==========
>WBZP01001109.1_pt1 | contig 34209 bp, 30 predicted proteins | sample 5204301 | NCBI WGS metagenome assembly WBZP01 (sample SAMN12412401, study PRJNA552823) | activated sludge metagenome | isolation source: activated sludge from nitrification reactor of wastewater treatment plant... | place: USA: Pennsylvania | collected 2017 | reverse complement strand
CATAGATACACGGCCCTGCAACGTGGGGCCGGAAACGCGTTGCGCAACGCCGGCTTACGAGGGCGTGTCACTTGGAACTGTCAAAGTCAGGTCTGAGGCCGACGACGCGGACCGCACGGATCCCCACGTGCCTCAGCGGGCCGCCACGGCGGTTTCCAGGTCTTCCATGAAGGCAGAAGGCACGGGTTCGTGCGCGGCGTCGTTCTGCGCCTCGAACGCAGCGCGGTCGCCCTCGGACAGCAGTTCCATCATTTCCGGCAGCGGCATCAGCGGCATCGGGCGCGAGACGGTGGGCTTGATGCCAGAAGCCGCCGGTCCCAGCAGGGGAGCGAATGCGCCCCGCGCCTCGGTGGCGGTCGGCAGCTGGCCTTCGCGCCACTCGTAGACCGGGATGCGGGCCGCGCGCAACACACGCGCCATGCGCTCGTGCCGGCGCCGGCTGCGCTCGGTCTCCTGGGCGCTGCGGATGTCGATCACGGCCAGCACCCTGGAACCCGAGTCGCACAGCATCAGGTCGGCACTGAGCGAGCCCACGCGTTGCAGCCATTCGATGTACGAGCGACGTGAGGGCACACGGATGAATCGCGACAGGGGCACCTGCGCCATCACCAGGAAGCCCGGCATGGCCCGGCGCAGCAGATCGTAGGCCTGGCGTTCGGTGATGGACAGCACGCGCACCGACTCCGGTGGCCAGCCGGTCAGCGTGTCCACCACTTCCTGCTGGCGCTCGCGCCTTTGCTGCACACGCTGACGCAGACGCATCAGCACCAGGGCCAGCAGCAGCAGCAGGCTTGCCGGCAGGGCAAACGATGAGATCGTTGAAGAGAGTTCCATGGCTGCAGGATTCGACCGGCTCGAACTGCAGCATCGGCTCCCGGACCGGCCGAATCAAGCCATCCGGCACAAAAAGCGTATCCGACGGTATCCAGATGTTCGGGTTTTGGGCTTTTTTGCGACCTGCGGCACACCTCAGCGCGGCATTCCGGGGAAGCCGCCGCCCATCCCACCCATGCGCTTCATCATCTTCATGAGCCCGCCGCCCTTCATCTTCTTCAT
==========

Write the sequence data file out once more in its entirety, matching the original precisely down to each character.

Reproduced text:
>WBZP01001109.1_pt1 | contig 34209 bp, 30 predicted proteins | sample 5204301 | NCBI WGS metagenome assembly WBZP01 (sample SAMN12412401, study PRJNA552823) | activated sludge metagenome | isolation source: activated sludge from nitrification reactor of wastewater treatment plant... | place: USA: Pennsylvania | collected 2017 | reverse complement strand
CATAGATACACGGCCCTGCAACGTGGGGCCGGAAACGCGTTGCGCAACGCCGGCTTACGAGGGCGTGTCACTTGGAACTGTCAAAGTCAGGTCTGAGGCCGACGACGCGGACCGCACGGATCCCCACGTGCCTCAGCGGGCCGCCACGGCGGTTTCCAGGTCTTCCATGAAGGCAGAAGGCACGGGTTCGTGCGCGGCGTCGTTCTGCGCCTCGAACGCAGCGCGGTCGCCCTCGGACAGCAGTTCCATCATTTCCGGCAGCGGCATCAGCGGCATCGGGCGCGAGACGGTGGGCTTGATGCCAGAAGCCGCCGGTCCCAGCAGGGGAGCGAATGCGCCCCGCGCCTCGGTGGCGGTCGGCAGCTGGCCTTCGCGCCACTCGTAGACCGGGATGCGGGCCGCGCGCAACACACGCGCCATGCGCTCGTGCCGGCGCCGGCTGCGCTCGGTCTCCTGGGCGCTGCGGATGTCGATCACGGCCAGCACCCTGGAACCCGAGTCGCACAGCATCAGGTCGGCACTGAGCGAGCCCACGCGTTGCAGCCATTCGATGTACGAGCGACGTGAGGGCACACGGATGAATCGCGACAGGGGCACCTGCGCCATCACCAGGAAGCCCGGCATGGCCCGGCGCAGCAGATCGTAGGCCTGGCGTTCGGTGATGGACAGCACGCGCACCGACTCCGGTGGCCAGCCGGTCAGCGTGTCCACCACTTCCTGCTGGCGCTCGCGCCTTTGCTGCACACGCTGACGCAGACGCATCAGCACCAGGGCCAGCAGCAGCAGCAGGCTTGCCGGCAGGGCAAACGATGAGATCGTTGAAGAGAGTTCCATGGCTGCAGGATTCGACCGGCTCGAACTGCAGCATCGGCTCCCGGACCGGCCGAATCAAGCCATCCGGCACAAAAAGCGTATCCGACGGTATCCAGATGTTCGGGTTTTGGGCTTTTTTGCGACCTGCGGCACACCTCAGCGCGGCATTCCGGGGAAGCCGCCGCCCATCCCACCCATGCGCTTCATCATCTTCATGAGCCCGCCGCCCTTCATCTTCTTCAT